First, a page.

The Royals need to upgrade their rotation with a top-of-the-line starter, but they're unlikely to bid for high-priced pitchers such as Rangers ace C.J. Wilson or Mark Buehrle, their longtime White Sox nemesis. The free agency period began Saturday at 11:01 p.m. CT.
"We'll certainly look at free agency," Royals general manager Dayton Moore said, "but we'll look from within first and we feel like we've got some very talented young pitchers in [Luke] Hochevar, [Danny] Duffy and [Felipe] Paulino, and we liked the way Luis Mendoza threw the ball all year. He was exceptional in the Pacific Coast League. [Everett] Teaford came on strong and we expect Mike Montgomery to be in the mix, so we feel like we've got some candidates within. And we're going to explore trade possibilities to add a starter."
Trading for a starter is a more feasible route than free agency because the Royals, while they have some money to spend, are rich in tradable commodities in their Minor League system. One of the goals in building up the organization is to have the luxury to swap some of those prospects for immediate help up at the big league level.
FREE AGENT PREVIEWS
Floating in the deep reservoir of Minor League talent are some potential starting pitchers, such as Montgomery, Will Smith and Chris Dwyer. But are they ready? September callup Mendoza and possible bullpen convert Aaron Crow are probably closer to supplementing the returning starters.
The Royals did sign two free-agent starters last year, bringing back Bruce Chen and adding another left-hander in Jeff Francis. They came at a relatively modest price, each at $2 million plus performance bonuses. Chen led them in victories (12) and Francis in losses (16), and both again are free agents along with catcher Jason Kendall, who is expected to be out all of 2012 after a second shoulder surgery. It's doubtful that the Royals will sign either pitcher during the exclusive negotiating period that exists in the five days after the World Series.
"I'm confident we'll have the necessary flexibility to do what we need to do to improve our team," Moore said. "We've got to be sure we don't do anything that will preclude our improving our team in '13 and '14 either, so I wouldn't look for any long-term contracts with free agents where we give in excess of three years unless it's just the right player that makes perfect sense."
Rotation help is the primary search target this year because the bullpen was deep and effective, and the rest of the lineup seems pretty well set. The club's two free agent signees of the 2010 Winter Meetings, outfielders Jeff Francoeur and Melky Cabrera, proved to be huge successes in right and center field, respectively. Francoeur signed a two-year extension and Cabrera is still under team control (he was a free agent last year after Atlanta released him).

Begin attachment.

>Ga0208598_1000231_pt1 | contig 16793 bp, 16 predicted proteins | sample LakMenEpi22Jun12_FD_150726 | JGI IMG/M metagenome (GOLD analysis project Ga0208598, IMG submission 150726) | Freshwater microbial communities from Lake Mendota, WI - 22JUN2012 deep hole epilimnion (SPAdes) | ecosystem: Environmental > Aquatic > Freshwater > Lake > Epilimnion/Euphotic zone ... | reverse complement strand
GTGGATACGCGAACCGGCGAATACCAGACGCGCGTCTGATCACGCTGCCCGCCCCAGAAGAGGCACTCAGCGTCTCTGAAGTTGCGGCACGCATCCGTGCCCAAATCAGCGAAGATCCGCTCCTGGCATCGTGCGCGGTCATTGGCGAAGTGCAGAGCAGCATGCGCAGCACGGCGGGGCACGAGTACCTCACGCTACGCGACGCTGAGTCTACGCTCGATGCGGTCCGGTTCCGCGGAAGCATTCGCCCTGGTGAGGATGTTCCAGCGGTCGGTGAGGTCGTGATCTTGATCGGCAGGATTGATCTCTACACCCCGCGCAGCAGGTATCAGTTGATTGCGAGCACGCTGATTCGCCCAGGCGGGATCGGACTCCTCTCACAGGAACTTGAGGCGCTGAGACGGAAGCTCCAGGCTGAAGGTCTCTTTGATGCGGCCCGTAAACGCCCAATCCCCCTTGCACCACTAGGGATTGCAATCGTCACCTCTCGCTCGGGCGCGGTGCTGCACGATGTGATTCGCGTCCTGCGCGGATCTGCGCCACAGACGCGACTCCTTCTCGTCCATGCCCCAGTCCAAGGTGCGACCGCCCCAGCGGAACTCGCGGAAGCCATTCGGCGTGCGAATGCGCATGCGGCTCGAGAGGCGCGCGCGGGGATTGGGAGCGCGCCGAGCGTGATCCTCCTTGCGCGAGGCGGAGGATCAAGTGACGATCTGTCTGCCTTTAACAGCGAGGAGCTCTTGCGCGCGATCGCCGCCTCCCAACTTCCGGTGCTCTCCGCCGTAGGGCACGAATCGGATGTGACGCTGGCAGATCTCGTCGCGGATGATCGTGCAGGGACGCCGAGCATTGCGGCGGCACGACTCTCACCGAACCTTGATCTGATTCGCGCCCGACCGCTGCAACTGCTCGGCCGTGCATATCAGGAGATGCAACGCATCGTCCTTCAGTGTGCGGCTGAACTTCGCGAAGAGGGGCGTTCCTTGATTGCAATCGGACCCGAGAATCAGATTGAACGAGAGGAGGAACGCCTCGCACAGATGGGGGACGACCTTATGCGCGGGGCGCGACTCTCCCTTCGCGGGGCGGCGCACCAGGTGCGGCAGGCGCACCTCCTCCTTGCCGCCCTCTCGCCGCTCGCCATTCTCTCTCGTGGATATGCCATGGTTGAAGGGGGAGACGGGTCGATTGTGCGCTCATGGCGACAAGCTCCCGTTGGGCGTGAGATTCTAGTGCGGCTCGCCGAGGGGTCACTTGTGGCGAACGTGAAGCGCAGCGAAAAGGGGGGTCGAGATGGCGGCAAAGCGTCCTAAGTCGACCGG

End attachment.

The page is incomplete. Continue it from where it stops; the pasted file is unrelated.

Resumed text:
With left fielder Alex Gordon, they formed a talented outfield in all aspects. Catcher Salvador Perez arrived from the Minors during the season. So did infield regulars Eric Hosmer at first base, Mike Moustakas at third and Johnny Giavotella at second, joining the shortstop Alcides Escobar. Escobar was an import from Milwaukee in the trade that sent Zack Greinke to the Brewers.
The only free agent addition among position players could be for a backup infielder.
Free agents: Bruce Chen, LHP; Jeff Francis, LHP; Jason Kendall, C.
Eligible for arbitration: Melky Cabrera, CF: Alex Gordon, LF: Luke Hochevar, RHP; Felipe Paulino, RHP; Brayan Pena, C: Mitch Maier, OF; Chris Getz, IF
Player options: None.
Club options: Joakim Soria, RHP (club has exercised its option for $6 million in 2012).
Non-tender possibilities: None.
Areas of need
Starting pitching: Royals starters had the second-worst ERA (4.82), and the fewest victories (45) in the American League. They posted quality starts in just 46 percent of the team's total starts, third-worst in the AL. If Chen signs elsewhere, they'll lose their top winner. With a strong starting five, the Royals hope they'll be in a position to contend next season.
Infield: The Royals are not entirely satisfied with Chris Getz at shortstop and are not sure if young newcomer Yamaico Navarro will fit. Therefore, they may look for a veteran who can back up Escobar at short and also play second, where Giavotella is recovering from hip surgery, and third, where Mike Moustakas is still unproven. Another possibility is a right-handed hitter with power, who could play the corners.
This year the Royals spent about $44 million when the final accounting was in. It'll go up this year with several players due for big boosts in arbitration. Although no big-ticket free-agent signings are likely, they payroll will probably climb to $55 million to $60 million.
Dick Kaegel is a reporter for MLB.com. This story was not subject to the approval of Major League Baseball or its clubs.